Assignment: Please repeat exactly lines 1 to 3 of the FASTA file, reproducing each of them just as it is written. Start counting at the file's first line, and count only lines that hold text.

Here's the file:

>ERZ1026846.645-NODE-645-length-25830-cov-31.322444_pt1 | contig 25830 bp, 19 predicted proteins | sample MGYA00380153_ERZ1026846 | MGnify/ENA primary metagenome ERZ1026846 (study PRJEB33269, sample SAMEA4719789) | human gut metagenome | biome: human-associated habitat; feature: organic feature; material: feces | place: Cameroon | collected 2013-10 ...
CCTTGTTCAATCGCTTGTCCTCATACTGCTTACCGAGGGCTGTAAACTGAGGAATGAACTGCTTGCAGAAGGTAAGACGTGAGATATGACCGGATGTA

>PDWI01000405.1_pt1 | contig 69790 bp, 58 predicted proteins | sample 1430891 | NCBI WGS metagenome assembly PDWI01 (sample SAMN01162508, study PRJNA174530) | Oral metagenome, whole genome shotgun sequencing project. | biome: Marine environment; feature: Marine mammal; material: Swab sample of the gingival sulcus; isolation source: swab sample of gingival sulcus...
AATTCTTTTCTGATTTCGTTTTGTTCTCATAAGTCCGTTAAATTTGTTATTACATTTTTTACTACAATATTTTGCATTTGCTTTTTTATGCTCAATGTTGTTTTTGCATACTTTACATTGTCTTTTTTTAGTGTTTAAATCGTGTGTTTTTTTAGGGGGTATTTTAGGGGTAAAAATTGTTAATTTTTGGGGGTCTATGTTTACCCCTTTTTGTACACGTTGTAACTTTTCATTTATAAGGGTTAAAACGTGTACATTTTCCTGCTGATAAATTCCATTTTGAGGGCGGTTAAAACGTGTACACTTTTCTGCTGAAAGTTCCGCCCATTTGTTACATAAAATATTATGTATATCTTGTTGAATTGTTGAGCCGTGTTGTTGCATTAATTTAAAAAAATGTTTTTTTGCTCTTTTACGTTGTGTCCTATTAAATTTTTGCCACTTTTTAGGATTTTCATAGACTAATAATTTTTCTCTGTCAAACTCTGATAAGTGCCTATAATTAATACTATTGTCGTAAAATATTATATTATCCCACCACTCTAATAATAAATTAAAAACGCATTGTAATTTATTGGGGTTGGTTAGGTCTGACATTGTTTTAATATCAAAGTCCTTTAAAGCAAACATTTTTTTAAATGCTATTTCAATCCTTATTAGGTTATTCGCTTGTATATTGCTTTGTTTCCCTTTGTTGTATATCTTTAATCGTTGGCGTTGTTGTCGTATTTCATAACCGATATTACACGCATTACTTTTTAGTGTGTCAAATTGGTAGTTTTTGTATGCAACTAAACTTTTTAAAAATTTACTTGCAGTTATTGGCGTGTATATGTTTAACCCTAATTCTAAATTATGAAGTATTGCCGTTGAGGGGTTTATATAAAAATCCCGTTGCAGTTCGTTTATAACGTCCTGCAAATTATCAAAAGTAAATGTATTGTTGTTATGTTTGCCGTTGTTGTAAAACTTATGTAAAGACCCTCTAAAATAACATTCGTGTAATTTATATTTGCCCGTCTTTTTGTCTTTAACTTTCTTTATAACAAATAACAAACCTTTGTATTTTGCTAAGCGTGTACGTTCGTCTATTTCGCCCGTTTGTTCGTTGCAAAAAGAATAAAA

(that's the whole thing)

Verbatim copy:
>ERZ1026846.645-NODE-645-length-25830-cov-31.322444_pt1 | contig 25830 bp, 19 predicted proteins | sample MGYA00380153_ERZ1026846 | MGnify/ENA primary metagenome ERZ1026846 (study PRJEB33269, sample SAMEA4719789) | human gut metagenome | biome: human-associated habitat; feature: organic feature; material: feces | place: Cameroon | collected 2013-10 ...
CCTTGTTCAATCGCTTGTCCTCATACTGCTTACCGAGGGCTGTAAACTGAGGAATGAACTGCTTGCAGAAGGTAAGACGTGAGATATGACCGGATGTA

>PDWI01000405.1_pt1 | contig 69790 bp, 58 predicted proteins | sample 1430891 | NCBI WGS metagenome assembly PDWI01 (sample SAMN01162508, study PRJNA174530) | Oral metagenome, whole genome shotgun sequencing project. | biome: Marine environment; feature: Marine mammal; material: Swab sample of the gingival sulcus; isolation source: swab sample of gingival sulcus...